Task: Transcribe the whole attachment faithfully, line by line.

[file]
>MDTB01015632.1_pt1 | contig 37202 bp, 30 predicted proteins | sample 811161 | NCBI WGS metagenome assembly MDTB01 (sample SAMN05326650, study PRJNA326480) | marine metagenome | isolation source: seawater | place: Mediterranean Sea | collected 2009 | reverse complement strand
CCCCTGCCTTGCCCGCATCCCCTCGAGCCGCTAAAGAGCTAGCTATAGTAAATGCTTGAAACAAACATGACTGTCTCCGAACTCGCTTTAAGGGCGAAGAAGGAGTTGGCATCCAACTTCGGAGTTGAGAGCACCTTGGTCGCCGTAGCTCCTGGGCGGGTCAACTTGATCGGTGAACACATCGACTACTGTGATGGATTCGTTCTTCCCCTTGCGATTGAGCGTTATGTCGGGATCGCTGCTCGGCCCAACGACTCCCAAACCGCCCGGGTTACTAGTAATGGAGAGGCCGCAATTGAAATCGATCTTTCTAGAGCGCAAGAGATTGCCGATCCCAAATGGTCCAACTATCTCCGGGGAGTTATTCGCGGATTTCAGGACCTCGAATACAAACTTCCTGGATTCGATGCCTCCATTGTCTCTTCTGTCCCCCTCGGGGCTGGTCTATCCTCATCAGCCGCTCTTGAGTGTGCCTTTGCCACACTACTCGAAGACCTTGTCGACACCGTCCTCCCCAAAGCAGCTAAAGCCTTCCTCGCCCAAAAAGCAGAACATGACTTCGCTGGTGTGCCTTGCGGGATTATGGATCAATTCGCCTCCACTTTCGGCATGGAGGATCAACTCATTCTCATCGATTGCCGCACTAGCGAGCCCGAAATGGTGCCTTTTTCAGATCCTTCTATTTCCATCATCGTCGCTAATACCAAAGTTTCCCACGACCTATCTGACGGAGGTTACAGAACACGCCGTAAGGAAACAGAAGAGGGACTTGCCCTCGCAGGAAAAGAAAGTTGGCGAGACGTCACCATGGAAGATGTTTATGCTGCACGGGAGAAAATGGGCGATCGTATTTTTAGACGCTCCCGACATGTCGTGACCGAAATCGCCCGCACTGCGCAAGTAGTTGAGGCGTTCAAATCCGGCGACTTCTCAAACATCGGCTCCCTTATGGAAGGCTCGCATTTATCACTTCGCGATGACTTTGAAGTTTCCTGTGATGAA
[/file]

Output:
>MDTB01015632.1_pt1 | contig 37202 bp, 30 predicted proteins | sample 811161 | NCBI WGS metagenome assembly MDTB01 (sample SAMN05326650, study PRJNA326480) | marine metagenome | isolation source: seawater | place: Mediterranean Sea | collected 2009 | reverse complement strand
CCCCTGCCTTGCCCGCATCCCCTCGAGCCGCTAAAGAGCTAGCTATAGTAAATGCTTGAAACAAACATGACTGTCTCCGAACTCGCTTTAAGGGCGAAGAAGGAGTTGGCATCCAACTTCGGAGTTGAGAGCACCTTGGTCGCCGTAGCTCCTGGGCGGGTCAACTTGATCGGTGAACACATCGACTACTGTGATGGATTCGTTCTTCCCCTTGCGATTGAGCGTTATGTCGGGATCGCTGCTCGGCCCAACGACTCCCAAACCGCCCGGGTTACTAGTAATGGAGAGGCCGCAATTGAAATCGATCTTTCTAGAGCGCAAGAGATTGCCGATCCCAAATGGTCCAACTATCTCCGGGGAGTTATTCGCGGATTTCAGGACCTCGAATACAAACTTCCTGGATTCGATGCCTCCATTGTCTCTTCTGTCCCCCTCGGGGCTGGTCTATCCTCATCAGCCGCTCTTGAGTGTGCCTTTGCCACACTACTCGAAGACCTTGTCGACACCGTCCTCCCCAAAGCAGCTAAAGCCTTCCTCGCCCAAAAAGCAGAACATGACTTCGCTGGTGTGCCTTGCGGGATTATGGATCAATTCGCCTCCACTTTCGGCATGGAGGATCAACTCATTCTCATCGATTGCCGCACTAGCGAGCCCGAAATGGTGCCTTTTTCAGATCCTTCTATTTCCATCATCGTCGCTAATACCAAAGTTTCCCACGACCTATCTGACGGAGGTTACAGAACACGCCGTAAGGAAACAGAAGAGGGACTTGCCCTCGCAGGAAAAGAAAGTTGGCGAGACGTCACCATGGAAGATGTTTATGCTGCACGGGAGAAAATGGGCGATCGTATTTTTAGACGCTCCCGACATGTCGTGACCGAAATCGCCCGCACTGCGCAAGTAGTTGAGGCGTTCAAATCCGGCGACTTCTCAAACATCGGCTCCCTTATGGAAGGCTCGCATTTATCACTTCGCGATGACTTTGAAGTTTCCTGTGATGAA